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Aug 27 2012

Hogan and Bose talk about SOC trends

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August 2012 – at the NIT Alumni association dinner in August, Jim Hogan of Vista Ventures and Ajoy Bose of Atrenta talked pretty openly about the shifts and changes in the SOC marketplace and what needs to change to allow the semi guys to hold value and profits. The challenge in the technology world today is that the economics have shifted to where the system and its function – including IT infrastructure – is where the market value and profits are held – not in the components and creative hardware design any more.

The shift has taken place to have application verification and adaptability of the hardware to multiple uses be the driver, similar to the market forces that were at work to shift from microcontrollers & workstation hardware to the industry convergence on general purpose single & multicore x86 processing as the dominant platform. This shift for mobile however, is not driving a single core device, rather a large set of multiple SOCs addressing the various segments of the mobile device marketplace including graphics, central compute, wireless & networking, and memory/storage interface. Figure 1 shows the major subsystems in these devices and the technology migration that is driving them.

Hogan - SOC Technology Roadmap

The table show the complexity of process knowledge that is needed for the various SOCs and as a result, the whole system platform is no longer dominated by the semiconductor vendors, but by the system architect. The commonality between these two technologies is the software emulation and verification platform that is needed to check that the semiconductor device and the larger application platform (hardware system) are working properly prior to committing the design to manufacturing, The rising cost, in both schedule turn around due to extended lithography and manufacturing steps as well as direct expense for the use of foundries and sub-contract manufacturers, requires that the hardware solutions not only work the first time out, but be fully functional in all parametric aspects.

In order to insure these systems will work, the verification function has to move up from just covering in-chip path timing to full SOC SDK validation and multi-chip software application validation. While not a single tool the verification platforms must interoperate to insure that functionality at lower levels connects with the testing environment at the higher levels. This opportunity allows new companies to enter the verification space as there are multiple languages and application verticals that need different tool optimization.

This trend is driving the embedded system space to diverge from a single unified market to a complex set of independent vertical markets, even in the sub category of mobile devices, that need specialized tools, technology and SOC solutions around the common hardware cores. The next wave of hardware is the dominance of the platform design at both the board and SOC level, as product differentiation is in the application software and the infrastructure to support that software on a global market basis.

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Jul 24 2012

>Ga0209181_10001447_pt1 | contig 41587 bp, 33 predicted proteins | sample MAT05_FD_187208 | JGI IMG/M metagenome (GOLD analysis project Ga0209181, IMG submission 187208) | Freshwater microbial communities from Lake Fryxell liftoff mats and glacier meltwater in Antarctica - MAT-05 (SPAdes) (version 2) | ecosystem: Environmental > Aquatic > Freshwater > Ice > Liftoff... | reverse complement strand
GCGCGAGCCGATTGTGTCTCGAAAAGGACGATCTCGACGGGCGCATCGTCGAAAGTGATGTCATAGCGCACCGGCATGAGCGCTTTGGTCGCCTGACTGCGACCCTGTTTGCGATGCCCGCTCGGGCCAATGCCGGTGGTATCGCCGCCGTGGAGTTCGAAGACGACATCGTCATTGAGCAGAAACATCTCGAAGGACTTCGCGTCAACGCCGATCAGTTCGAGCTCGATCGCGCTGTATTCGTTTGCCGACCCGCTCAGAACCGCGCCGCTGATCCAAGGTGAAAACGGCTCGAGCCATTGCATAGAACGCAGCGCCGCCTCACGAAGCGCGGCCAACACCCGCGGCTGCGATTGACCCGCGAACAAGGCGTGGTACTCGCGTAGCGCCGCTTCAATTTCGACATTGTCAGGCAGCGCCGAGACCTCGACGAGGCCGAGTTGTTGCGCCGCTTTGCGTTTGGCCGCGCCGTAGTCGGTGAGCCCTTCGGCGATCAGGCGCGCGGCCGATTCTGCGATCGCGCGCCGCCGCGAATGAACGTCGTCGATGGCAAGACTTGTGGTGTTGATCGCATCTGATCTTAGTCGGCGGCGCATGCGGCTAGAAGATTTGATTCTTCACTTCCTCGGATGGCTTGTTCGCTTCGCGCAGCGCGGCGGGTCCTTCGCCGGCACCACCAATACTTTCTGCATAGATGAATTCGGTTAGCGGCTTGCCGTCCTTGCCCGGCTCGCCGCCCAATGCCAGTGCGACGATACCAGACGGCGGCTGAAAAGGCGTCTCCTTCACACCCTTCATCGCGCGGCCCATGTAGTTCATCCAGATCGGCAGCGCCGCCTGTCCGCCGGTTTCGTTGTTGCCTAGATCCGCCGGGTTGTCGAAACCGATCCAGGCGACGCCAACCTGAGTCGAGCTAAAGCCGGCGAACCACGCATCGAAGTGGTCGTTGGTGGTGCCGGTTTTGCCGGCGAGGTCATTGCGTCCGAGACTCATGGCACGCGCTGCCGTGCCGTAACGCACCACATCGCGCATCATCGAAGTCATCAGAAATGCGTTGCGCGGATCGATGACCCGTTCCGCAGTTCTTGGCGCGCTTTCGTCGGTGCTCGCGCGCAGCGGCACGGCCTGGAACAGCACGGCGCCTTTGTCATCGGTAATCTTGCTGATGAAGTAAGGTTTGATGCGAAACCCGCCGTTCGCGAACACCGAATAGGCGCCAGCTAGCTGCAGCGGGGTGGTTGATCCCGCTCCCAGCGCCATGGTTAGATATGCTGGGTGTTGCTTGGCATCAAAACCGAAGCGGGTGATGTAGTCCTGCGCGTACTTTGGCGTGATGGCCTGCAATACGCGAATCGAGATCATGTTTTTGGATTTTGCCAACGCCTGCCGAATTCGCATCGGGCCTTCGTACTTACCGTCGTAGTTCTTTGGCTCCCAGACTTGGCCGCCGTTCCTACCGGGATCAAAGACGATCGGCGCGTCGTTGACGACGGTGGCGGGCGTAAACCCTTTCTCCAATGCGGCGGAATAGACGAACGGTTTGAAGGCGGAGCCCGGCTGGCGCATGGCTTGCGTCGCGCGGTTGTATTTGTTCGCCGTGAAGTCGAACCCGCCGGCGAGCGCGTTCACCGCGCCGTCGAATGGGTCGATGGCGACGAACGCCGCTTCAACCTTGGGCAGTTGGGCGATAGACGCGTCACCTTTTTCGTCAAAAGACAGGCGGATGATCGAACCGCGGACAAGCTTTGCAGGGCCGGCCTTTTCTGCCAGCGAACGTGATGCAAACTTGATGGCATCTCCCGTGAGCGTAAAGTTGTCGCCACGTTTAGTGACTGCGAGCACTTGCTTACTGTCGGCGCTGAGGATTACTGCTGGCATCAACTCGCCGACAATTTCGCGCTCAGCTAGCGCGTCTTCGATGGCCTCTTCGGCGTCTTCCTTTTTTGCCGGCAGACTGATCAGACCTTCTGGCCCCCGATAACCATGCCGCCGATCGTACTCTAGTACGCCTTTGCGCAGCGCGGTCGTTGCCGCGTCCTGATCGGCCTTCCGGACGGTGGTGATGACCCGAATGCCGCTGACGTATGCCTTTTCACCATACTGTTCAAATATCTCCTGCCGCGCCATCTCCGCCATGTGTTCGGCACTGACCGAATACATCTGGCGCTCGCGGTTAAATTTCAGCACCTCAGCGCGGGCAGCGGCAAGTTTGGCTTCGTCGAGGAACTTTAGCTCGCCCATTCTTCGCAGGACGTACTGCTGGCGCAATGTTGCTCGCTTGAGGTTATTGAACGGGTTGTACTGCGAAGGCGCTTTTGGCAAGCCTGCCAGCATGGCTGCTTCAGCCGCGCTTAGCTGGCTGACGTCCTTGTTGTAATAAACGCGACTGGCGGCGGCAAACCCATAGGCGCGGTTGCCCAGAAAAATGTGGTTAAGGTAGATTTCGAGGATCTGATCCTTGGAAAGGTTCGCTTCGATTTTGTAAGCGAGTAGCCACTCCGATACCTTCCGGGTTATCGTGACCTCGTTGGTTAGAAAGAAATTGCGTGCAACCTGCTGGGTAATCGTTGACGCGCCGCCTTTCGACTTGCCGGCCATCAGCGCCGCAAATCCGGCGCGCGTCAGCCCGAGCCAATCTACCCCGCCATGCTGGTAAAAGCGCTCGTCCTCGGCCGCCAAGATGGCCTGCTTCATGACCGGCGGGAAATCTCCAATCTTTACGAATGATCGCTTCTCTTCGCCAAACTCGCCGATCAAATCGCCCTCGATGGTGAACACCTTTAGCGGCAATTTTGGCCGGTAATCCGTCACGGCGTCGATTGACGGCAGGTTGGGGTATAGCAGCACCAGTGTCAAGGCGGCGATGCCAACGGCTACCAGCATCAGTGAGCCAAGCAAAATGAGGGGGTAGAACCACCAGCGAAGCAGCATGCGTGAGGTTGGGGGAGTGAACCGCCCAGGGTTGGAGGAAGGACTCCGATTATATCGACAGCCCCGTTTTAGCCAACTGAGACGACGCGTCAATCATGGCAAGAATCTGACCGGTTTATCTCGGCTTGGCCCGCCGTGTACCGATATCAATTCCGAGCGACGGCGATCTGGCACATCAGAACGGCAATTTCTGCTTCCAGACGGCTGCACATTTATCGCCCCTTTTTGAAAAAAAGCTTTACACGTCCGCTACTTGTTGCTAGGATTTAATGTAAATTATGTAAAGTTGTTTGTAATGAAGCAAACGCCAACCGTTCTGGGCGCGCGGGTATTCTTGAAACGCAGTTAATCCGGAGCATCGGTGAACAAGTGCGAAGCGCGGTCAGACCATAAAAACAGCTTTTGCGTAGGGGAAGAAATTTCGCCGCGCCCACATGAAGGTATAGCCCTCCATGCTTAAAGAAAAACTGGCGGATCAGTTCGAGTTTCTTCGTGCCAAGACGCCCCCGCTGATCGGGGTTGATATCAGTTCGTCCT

Semicon2012 – EUV pushes out

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At this years Semicon in San Francisco, the focus on new items was the inclusion of MEMS, LEDs, Sensors and a start of the 450mm wafer movement, but EUV was still the “tech of the future”. While progress was made on the light sources for the imaging system, the challenge and costs of EUV blanks, masks, and overall throughput were still not up to implmentable levels. It is now a sub 14nm technology.

The solution space for the 2Xnm nodes and the 1Xnm nodes is to push immersion litho with double, triple and quad patterning, and in the case of CEA Leti – direct write eBeam imaging for the prototypes. The discussion did not extend to the inclusion of the eBeam Initiative style shape based flash or just shooting circles as is traditionally done. Some of the development from other vendors includes use of polymer self assembly on 1-2 layers as a new step. This option has a different cleaning step from traditional flows.

The litho issue was not a challenge for the MEMs and LED worlds which are process driven rather than litho driven. The show had some major processing equip for MEMs back ends, but they are still running older processes that allow them to be patterned with standard 193nm Immersion litho. The LETI group and the IMEC groups were both working on new device structures, stacked die, interconnect and novel circuits. These studies are suppored by the Alliance for Nanascale VLSI which includes Leti as a member.

By contrast, the big US effort is the 450mm fab building and flow taht is being deveilped at University of Albany (CSNE Albany) where IBM, Samsung, and Intel are all building the facility to create and test 450mm wafer process equip and flows.

This years show was fairly small as the sessions dominated the show floor and the Intersolar show appeared to be the equipment center for the US.

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Jun 21 2012

Update on Physical Verification at DAC

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June 2012 – At the DAC show this year, we took a look at the direction in Physical Verification for the IP development and Custom SOC space. The industry is still plagues with privatized programming lanuages for the tools, and tis is driving the centralized problem of rule context and interpretation.